As part of the jury charge given before deliberations began, the trial court instructed the jury on the admission of other-act evidence for a limited purpose, this time explaining that the limited purpose was to show Appellant's intent with regard to the crimes alleged in this case.[7] Closing arguments were not transcribed.

(b) We review the trial court's decision to admit evidence under OCGA § 24-4-404 (b) for clear abuse of discretion. See Kirby v. State, 304 Ga. 472, 479 (819 S.E.2d 468) (2018). Evidence of an act extrinsic to the charged crimes is admissible if
(1) the evidence is relevant to an issue in the case other than the defendant's character; (2) the probative value of the evidence is not substantially outweighed by its undue prejudice; and (3) there is sufficient proof for a jury to find by a preponderance of the evidence that the defendant committed the other act.

Id. at 480. Appellant does not dispute that the State satisfied the third part of this test, so we will address only the first and second parts.

         (i) Whether the evidence offered is relevant to an issue in the case other than the defendant's character is governed in large part by OCGA § 24-4-401, which defines "relevant evidence" as evidence that "ha[s] any tendency to make the existence of any fact that is of consequence to the determination of the action more probable or less probable than it would be without the evidence." Appellant put his intent at issue by pleading not guilty, and he did not take any affirmative steps to relieve the State of its burden to prove intent. See Olds v. State, 299 Ga. 65, 72-75 (786 S.E.2d 633) (2016). Because the 2005 shooting and the aggravated assault (and resulting felony murder) charged in this case involved an assault with a deadly weapon, the 2005 shooting evidence was relevant to show intent. See Olds, 299 Ga. at 72 ("[E]vidence that an accused committed an intentional act generally is relevant to show . . . that the same defendant committed a similar act with the same sort of intent."). See also Parks v. State, 300 Ga. 303, 307 (794 S.E.2d 623) (2016).[8]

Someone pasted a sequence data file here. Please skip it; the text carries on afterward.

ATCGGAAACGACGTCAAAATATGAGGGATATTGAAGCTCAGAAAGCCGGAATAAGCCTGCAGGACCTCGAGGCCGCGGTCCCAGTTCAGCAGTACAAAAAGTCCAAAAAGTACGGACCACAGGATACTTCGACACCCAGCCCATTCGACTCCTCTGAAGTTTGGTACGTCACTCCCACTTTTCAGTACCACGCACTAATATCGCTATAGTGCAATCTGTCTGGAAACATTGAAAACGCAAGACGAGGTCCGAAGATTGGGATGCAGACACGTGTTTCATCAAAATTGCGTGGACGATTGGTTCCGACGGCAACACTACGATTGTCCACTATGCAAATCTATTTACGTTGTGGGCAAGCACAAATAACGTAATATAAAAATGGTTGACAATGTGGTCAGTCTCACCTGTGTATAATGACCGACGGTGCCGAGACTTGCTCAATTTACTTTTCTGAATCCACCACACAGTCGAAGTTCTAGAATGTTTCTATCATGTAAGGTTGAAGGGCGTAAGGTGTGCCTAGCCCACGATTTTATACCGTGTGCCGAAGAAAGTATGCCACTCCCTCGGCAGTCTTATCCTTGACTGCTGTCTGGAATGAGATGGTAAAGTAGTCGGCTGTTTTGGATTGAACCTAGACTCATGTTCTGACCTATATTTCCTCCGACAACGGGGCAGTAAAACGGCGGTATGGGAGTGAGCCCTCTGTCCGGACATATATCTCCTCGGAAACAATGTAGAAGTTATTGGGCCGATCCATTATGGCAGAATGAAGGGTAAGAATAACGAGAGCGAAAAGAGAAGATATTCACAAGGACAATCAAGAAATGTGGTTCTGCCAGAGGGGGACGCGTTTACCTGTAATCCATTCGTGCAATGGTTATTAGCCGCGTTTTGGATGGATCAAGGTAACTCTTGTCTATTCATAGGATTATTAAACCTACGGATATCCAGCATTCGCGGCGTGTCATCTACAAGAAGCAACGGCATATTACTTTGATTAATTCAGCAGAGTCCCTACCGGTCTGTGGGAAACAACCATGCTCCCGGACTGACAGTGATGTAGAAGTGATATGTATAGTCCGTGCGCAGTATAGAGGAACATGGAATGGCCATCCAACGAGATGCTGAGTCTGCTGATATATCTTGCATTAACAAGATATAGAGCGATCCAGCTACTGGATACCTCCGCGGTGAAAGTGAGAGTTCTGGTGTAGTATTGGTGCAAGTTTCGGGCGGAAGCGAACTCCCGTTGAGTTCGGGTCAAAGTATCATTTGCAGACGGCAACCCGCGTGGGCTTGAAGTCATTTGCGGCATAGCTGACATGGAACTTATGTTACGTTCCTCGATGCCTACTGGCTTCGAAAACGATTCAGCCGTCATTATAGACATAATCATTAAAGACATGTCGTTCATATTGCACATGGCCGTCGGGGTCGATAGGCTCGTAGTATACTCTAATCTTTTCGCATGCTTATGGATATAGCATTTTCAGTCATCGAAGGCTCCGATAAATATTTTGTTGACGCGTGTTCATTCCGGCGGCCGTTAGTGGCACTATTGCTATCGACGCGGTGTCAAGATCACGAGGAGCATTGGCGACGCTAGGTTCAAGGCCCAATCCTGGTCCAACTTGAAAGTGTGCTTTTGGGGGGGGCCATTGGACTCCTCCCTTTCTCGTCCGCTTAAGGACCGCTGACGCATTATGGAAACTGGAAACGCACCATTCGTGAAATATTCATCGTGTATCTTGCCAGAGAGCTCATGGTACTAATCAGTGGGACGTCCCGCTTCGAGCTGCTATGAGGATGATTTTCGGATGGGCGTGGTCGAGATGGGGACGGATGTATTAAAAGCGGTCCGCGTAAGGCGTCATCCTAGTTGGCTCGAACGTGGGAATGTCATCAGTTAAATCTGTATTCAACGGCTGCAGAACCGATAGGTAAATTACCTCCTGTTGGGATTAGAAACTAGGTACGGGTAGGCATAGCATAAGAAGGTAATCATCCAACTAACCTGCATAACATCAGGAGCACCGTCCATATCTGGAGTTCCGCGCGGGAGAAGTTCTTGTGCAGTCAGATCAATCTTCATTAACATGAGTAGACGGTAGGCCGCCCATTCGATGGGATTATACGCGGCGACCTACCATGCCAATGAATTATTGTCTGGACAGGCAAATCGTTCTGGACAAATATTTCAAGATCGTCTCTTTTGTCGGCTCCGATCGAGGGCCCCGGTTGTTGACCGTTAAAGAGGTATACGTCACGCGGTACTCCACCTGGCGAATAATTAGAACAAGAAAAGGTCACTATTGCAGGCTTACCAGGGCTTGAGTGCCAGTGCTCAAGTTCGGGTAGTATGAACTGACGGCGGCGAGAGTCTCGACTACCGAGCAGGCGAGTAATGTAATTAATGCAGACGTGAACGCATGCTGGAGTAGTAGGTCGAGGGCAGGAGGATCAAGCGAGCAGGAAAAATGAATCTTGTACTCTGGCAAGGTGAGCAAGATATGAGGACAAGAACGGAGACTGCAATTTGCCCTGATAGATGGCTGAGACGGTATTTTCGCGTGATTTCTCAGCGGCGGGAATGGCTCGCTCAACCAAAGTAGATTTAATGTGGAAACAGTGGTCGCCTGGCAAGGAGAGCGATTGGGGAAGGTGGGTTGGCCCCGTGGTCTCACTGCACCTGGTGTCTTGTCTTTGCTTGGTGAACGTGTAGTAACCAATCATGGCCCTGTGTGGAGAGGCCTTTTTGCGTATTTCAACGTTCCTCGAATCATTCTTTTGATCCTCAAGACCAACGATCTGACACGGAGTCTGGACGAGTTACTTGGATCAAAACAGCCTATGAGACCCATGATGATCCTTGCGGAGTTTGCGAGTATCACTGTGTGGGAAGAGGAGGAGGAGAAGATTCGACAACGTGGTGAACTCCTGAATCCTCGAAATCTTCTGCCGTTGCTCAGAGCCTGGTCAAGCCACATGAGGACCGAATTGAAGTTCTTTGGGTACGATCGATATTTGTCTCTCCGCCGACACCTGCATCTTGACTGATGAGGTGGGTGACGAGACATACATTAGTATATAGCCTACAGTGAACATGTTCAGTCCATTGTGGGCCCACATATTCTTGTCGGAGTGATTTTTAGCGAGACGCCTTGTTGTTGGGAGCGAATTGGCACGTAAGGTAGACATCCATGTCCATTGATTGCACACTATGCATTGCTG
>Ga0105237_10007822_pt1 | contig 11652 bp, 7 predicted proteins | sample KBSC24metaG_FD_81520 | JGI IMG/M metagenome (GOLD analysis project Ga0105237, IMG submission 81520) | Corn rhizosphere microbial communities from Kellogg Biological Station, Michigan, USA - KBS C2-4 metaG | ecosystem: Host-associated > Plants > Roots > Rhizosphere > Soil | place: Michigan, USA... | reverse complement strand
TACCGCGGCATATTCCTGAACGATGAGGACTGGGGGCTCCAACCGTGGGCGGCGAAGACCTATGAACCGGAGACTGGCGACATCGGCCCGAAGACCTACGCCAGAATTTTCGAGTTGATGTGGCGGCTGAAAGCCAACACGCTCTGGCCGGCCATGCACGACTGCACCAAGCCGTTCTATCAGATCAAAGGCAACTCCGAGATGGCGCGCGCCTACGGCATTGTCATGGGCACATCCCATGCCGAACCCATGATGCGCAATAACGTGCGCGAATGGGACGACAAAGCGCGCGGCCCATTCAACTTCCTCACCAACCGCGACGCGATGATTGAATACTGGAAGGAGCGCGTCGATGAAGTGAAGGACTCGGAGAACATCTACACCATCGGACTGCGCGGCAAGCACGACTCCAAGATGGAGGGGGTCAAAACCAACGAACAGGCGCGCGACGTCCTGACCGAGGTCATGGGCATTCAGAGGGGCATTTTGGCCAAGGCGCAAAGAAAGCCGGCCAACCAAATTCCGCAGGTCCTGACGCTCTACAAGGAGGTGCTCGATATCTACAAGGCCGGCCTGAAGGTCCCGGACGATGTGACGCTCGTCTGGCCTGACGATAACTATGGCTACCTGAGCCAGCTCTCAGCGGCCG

(ii) The second part of the admissibility test under OCGA § 24-4-404 (b) invokes OCGA § 24-4-403, which says:

Relevant evidence may be excluded if its probative value is substantially outweighed by the danger of unfair prejudice, confusion of the issues, or misleading the jury or by considerations of undue delay, waste of time, or needless presentation of cumulative evidence.

         The major function of § 24-4-403 is to "exclud[e] matter of scant or cumulative probative force, dragged in by its heels for the sake of its prejudicial effect," and exclusion of evidence under the statute is "an extraordinary remedy which should be used only sparingly." Hood v. State, 299 Ga. 95, 102-103 (786 S.E.2d 648) (2016) (citations and punctuation omitted).

         Factors to be considered in determining the probative value of other-act evidence offered to prove intent include its overall similarity to the charged crime, its temporal remoteness, and the prosecutorial need for it. See Kirby, 304 Ga. at 481. As to similarity, the State addressed that factor at a general level, pointing out that both the 2005 shooting and the 2015 shooting at issue in this case involved ...